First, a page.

Andy Serkis opens up about returning to Gollum
The LA Times got quite a few statements from the performance-capture star, Anthony Serkis, about returning to the role of gollum and working with Peter Jackson again.
Gollum’s never really gone too far away from me because he’s indelibly kind of printed into my DNA now, I think. I’ll tell you what was weird is going back and playing a character that has been so sort of absorbed into public consciousness that you almost don’t feel like you own it anymore. And to sort of gather it back — I mean, I did feel, I think, probably in the first couple of days going back into it that I was sort of doing a weird impersonation of him rather than being him because there have been so many spoofs and people’s impersonations and so on, and some people’s impersonations are really great. And I’m kind of thinking, “Oh gosh, that’s how to do it, yeah.” And you know, then you get back into it. … Meaningfully getting back into it was really exciting.
I think my vocal chords are so thrashed that I don’t really feel anything anymore there. During “Lord of the Rings,” I used to have to drink tons of what we call Gollum juice, which was lemon and honey and ginger. And actually when I went back to do “The Hobbit” this time, to reprise the role, I did , probably kind of more romantically and sort of nostalgically, get people to whip up a few bowls of Gollum juice which I used to drink. But it doesn’t really hurt, to be honest, anymore.
Peter’s just been the most phenomenal mentor, supporter, friend, collaborator. I cherish working with him so much, and this incredible journey that he’s sort of set me off on, really. Because I’m working on “The Hobbit” not only as Gollum, but I’m directing the second unit. I actually went down there for two weeks to reprise the role of Gollum, and I basically stayed for a year to direct the second unit. So that’s thrilling. I’m really, really enjoying that and getting a chance to work with him from another angle. I’m being his kind of eyes and years for the second unit, really. We’ve just been on location for two months shooting the most beautiful places in New Zealand. That’s been extraordinary. I love working with Pete, and everything that he’s created at WETA. The whole team, the whole outfit in New Zealand in Wellington, is a very, very special, wonderful place that I keep willingly returning to.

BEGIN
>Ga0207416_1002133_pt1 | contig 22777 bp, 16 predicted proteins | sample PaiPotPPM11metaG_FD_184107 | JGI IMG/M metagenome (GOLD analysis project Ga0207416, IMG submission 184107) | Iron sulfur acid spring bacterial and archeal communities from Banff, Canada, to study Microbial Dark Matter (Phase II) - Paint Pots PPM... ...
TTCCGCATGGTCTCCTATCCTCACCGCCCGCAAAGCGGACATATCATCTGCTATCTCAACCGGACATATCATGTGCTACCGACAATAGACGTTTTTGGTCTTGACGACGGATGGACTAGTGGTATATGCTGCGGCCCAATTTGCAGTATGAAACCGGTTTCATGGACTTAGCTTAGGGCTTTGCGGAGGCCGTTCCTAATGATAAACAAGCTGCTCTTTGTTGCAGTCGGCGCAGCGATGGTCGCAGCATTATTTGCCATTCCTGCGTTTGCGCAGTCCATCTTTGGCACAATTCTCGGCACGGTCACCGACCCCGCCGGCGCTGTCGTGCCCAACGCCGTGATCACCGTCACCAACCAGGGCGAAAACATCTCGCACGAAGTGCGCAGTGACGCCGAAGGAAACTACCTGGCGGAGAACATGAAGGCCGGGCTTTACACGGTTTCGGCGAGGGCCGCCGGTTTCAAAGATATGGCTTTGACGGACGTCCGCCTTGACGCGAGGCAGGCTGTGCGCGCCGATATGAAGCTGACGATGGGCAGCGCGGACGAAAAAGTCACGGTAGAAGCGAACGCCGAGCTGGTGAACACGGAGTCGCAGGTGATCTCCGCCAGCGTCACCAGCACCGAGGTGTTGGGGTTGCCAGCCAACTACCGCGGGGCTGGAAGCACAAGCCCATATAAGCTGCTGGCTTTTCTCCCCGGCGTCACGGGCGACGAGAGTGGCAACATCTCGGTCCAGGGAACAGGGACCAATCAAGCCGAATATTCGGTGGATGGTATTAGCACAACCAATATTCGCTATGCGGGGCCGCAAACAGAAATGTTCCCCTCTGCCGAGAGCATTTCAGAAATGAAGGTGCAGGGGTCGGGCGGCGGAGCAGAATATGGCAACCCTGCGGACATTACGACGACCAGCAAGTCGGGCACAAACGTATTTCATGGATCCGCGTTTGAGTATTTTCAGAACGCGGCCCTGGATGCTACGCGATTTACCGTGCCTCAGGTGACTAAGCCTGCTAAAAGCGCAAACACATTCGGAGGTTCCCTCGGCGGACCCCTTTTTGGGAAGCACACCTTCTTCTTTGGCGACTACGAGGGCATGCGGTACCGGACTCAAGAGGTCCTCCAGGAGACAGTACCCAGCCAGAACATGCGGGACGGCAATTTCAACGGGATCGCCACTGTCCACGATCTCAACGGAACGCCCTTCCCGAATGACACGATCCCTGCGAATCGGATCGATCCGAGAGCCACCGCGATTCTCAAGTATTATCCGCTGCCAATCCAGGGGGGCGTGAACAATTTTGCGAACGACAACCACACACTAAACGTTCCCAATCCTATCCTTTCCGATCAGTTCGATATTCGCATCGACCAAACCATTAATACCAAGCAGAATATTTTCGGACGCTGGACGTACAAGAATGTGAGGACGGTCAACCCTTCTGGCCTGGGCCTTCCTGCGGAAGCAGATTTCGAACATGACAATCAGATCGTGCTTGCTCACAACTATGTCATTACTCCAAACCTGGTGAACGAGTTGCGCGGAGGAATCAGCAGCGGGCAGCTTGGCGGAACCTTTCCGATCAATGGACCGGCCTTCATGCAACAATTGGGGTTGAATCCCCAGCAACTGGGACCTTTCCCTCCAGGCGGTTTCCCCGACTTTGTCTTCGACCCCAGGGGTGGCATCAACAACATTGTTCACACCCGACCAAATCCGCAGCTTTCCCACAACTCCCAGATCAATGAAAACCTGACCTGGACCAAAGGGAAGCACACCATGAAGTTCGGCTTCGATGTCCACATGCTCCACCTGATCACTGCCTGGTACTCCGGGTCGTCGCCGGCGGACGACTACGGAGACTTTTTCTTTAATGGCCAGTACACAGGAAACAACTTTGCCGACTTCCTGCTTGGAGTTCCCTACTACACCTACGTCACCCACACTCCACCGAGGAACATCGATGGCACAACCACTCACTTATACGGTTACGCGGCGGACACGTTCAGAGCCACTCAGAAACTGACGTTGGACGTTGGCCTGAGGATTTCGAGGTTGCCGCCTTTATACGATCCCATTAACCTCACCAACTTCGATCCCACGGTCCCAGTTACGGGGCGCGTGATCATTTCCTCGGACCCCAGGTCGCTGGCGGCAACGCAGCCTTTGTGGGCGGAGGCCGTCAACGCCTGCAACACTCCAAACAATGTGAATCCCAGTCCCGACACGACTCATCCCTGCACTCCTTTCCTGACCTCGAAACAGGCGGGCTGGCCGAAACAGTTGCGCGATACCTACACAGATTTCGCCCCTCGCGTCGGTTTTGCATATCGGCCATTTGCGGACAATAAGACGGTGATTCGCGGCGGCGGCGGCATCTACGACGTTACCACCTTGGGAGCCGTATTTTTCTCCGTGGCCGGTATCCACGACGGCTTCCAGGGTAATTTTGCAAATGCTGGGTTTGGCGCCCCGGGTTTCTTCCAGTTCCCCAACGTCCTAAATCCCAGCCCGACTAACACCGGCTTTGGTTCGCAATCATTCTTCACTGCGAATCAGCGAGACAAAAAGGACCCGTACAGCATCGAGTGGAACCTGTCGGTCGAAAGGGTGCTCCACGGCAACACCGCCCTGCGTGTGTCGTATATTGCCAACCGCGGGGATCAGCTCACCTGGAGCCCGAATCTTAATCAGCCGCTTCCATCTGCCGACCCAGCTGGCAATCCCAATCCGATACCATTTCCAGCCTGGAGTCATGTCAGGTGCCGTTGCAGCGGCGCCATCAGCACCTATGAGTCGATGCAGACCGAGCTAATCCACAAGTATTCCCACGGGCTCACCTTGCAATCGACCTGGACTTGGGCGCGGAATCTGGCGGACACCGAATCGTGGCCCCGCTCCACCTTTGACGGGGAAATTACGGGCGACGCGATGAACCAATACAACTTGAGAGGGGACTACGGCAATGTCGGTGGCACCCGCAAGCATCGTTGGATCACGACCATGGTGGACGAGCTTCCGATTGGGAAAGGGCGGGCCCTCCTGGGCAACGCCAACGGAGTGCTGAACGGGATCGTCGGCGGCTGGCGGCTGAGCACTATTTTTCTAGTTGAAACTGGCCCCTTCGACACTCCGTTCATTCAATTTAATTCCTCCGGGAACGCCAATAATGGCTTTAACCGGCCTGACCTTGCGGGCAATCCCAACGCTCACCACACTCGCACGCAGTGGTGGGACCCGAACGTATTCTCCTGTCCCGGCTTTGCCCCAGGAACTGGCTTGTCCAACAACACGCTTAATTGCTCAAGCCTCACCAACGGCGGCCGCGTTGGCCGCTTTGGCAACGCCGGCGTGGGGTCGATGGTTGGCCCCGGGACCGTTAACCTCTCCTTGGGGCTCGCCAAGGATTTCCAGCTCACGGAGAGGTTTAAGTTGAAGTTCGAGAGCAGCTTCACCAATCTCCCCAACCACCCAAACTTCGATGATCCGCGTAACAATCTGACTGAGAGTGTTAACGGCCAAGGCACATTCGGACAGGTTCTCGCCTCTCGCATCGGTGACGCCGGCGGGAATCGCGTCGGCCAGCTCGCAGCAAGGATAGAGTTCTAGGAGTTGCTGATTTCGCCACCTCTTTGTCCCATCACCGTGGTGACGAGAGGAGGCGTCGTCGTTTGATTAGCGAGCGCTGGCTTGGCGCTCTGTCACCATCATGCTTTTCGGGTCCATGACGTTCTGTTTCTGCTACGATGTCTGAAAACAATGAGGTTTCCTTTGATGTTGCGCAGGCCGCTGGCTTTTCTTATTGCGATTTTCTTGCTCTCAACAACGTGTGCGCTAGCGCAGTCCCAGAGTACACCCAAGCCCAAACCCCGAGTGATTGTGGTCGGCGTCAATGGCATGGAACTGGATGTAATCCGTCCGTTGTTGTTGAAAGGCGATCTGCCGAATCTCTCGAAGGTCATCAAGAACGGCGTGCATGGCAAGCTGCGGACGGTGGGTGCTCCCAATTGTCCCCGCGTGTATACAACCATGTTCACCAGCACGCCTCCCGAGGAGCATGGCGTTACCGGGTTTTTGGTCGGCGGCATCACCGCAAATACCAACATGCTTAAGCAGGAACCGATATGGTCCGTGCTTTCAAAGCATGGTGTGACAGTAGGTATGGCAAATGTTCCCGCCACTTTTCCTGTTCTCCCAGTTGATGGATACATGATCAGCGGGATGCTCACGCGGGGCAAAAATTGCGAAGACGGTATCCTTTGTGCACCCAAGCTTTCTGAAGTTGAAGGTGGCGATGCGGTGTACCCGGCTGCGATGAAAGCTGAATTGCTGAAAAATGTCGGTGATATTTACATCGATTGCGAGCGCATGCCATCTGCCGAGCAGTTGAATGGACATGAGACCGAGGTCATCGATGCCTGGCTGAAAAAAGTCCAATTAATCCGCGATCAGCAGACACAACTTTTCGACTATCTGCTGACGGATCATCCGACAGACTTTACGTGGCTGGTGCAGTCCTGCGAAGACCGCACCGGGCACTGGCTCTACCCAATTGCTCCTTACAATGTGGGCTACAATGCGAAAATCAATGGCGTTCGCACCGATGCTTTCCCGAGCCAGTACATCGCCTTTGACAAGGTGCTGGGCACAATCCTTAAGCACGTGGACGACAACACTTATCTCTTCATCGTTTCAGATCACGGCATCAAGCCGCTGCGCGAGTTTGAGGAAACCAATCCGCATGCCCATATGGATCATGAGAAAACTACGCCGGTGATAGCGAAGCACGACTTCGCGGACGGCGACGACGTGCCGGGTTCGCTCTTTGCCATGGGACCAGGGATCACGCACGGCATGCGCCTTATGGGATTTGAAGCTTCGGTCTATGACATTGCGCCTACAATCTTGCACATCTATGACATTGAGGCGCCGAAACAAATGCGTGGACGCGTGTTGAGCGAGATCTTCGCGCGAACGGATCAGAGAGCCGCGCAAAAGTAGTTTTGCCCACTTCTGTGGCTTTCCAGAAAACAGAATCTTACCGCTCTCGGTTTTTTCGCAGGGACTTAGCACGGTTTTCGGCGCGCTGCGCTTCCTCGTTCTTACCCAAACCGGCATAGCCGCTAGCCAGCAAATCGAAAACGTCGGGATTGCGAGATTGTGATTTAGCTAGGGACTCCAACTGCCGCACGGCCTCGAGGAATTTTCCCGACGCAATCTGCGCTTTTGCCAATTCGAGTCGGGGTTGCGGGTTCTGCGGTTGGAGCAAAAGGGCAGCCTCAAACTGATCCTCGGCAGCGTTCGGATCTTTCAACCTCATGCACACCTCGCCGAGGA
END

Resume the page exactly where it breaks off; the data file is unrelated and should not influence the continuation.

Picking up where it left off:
Actors often ask that question, “Are we going to be replaced by digital characters?” I think this is all part of the bigger debate about the notion of what performance capture really is all about. For me, I’ve never drawn a distinction between live-action acting and performance-capture acting. It is purely a technology. It’s a bunch of cameras that can record the actor’s performance in a different way. In terms of animation, animators are actors as well. They are fantastic actors. They have to draw from how they feel emotionally about the beat of a scene that they’re working on. They work collaboratively. They all have to understand the psyche of the role that they’re developing. And that will never change. It’s an art form. It’s like saying, “Well, now that photography has arrived, nobody can paint anymore.” Or, “Now that we’re shooting on digital, nobody can use film anymore.” No one’s saying anything is to the exclusivity of anything else. … Without taking away any of the visual effects work that animators and visual effects artists and programmers and technicians in the visual effects world, in my mind, it is a form of digital makeup. … But look, Pixar’s not going to go away. All of those great animation studios, they’re doing fantastic, beautiful work with scripts that are just brought to life in a different way. … [Performance capture is] such a liberating tool. I am quite evangelical about it to other actors because I think it’s such a wonderful — it’s a magic suit you put on that allows you to play anything regardless of your size, your sex, your color, whatever you are. As long as you have the acting chops and the desire to get inside a character, you can play anything. so I long for it to be accepted by the acting profession so that it can proliferate.
As the pioneer in performance-capture acting, Serkis certainly shows that he loves the craft. Stay tuned!